OKLAHOMA CITY (OBV) – For more than a century, the Oklahoma Youth Expo has been showing off the best and brightest from our state’s long farming and ranching history.
“It’s the state championship of agriculture for all of our students across Oklahoma, both rural and urban,” said Tyler Norvell, president of the Oklahoma Youth Expo.
For the last 108 years, kids eight to 19 have been coming to the State Fairgrounds in Oklahoma City for the world’s largest junior livestock show. Visitors will see pigs, sheep, goats, calves and a whole lot of smiles.
“It’s one of a kind. It’s always a favorite of mine to come to and show,” said Mason Harris. Harris is a senior, sheep show-er from Morrison, Okla. He’s a great example of the scope of the attendees. At least 10 kids are in attendance from every Oklahoma county.
“It’s cool to see the people that are my age that I probably would never meet before this and have something to bond over,” said Harris
Harris says he plans to go to OSU in the fall and continue studying agriculture. Maybe he’ll be able to use some of the $3 million in scholarships awarded at the Expo. But it’s not just livestock; agriculture mechanics and engineering competitions also allow kids to show off their welding and creative skills.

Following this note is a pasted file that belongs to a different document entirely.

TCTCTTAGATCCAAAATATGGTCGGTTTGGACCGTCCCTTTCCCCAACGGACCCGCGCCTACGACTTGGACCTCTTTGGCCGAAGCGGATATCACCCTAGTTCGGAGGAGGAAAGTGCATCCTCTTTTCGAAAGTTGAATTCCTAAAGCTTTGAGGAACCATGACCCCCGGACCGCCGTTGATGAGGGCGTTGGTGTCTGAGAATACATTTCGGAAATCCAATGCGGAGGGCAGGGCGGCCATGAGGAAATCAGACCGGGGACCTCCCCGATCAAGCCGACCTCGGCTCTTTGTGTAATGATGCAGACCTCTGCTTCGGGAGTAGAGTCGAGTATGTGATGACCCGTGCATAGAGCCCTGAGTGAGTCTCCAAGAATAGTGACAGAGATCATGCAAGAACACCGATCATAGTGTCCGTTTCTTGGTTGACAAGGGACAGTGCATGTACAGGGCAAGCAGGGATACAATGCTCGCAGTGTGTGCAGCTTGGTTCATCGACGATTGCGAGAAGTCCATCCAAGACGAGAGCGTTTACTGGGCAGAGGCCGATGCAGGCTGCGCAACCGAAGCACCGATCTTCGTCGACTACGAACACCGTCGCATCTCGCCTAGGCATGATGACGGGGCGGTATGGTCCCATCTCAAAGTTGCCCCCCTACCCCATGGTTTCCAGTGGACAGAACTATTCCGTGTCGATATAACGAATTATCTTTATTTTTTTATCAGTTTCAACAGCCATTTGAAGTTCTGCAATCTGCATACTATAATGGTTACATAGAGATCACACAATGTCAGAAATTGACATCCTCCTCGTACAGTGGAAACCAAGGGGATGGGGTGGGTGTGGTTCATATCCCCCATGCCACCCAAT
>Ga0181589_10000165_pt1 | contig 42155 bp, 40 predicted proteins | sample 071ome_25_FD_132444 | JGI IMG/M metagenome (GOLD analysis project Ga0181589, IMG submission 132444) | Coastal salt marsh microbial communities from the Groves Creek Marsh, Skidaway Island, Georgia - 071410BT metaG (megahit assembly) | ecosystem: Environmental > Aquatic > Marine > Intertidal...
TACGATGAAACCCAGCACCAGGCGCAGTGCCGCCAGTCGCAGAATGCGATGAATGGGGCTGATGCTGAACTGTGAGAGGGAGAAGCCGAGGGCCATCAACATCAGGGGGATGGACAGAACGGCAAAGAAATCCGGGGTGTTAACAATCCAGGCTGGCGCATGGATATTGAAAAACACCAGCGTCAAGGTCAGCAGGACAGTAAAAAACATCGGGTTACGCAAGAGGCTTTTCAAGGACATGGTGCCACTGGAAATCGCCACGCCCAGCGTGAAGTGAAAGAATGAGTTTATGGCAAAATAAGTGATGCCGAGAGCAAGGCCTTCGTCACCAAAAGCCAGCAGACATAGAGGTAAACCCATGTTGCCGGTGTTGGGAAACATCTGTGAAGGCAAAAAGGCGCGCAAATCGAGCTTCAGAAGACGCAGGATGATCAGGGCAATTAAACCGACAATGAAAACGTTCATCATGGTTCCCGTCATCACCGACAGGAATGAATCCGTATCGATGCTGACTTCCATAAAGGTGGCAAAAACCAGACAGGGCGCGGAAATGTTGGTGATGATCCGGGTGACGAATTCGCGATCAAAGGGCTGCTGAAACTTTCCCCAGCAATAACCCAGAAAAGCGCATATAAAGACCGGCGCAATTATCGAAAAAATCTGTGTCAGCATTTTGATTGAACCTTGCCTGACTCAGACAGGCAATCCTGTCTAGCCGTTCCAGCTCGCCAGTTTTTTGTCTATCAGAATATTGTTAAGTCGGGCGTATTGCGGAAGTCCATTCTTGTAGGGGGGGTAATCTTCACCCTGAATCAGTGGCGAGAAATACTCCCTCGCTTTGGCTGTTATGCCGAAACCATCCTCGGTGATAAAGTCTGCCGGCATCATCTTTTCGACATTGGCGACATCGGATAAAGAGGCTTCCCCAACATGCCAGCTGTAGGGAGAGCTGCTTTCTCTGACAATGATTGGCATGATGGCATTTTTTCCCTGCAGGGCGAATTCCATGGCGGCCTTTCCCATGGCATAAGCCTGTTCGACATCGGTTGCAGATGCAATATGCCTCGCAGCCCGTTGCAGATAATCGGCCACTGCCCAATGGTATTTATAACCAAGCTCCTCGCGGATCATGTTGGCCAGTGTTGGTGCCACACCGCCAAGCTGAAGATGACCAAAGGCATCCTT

“Some of my best friends are people that I met through FFA and people that I showed against here at the show,” said Oklahoma House Speaker Pro Tem Kyle Hilbert
The expo is a big hit with state leaders too. Hilbert participated in the show when he was in high school. Now, thanks to the legislative and celebrity showmanship event, he and 120 other elected officials can learn and relive the glory days.
“Most of the time you get an opportunity to be paired with someone from your district and you get that quality time to really learn from them about the animal that you’re showing,” said Hilbert “I’d say it’s a win-win. It’s a win, of course, for the expo to have all the legislators here and seeing the importance of it. But it’s a win for legislators, as we all get this firsthand connection with the youth of Oklahoma, but also with the agriculture industry, which is always going to be incredibly important to the state of Oklahoma. It’s our history, it’s our past, but it’s also our future. And we’ve got to stay close and support our ag industry.”
OYE is a big win for Oklahoma City as well. Some $25 million are spent in the OKC metro in March courtesy the Oklahoma Youth Expo.
“I’ve had many people tell me this is the biggest crowd we’ve ever seen at the Oklahoma Youth Expo. If you go down to Meridian or go down to Cowtown, the Stockyard City or wherever it’s for, you got to wait a long time to get in a restaurant, and there’s a lot of hotel rooms taken,” said Norvell.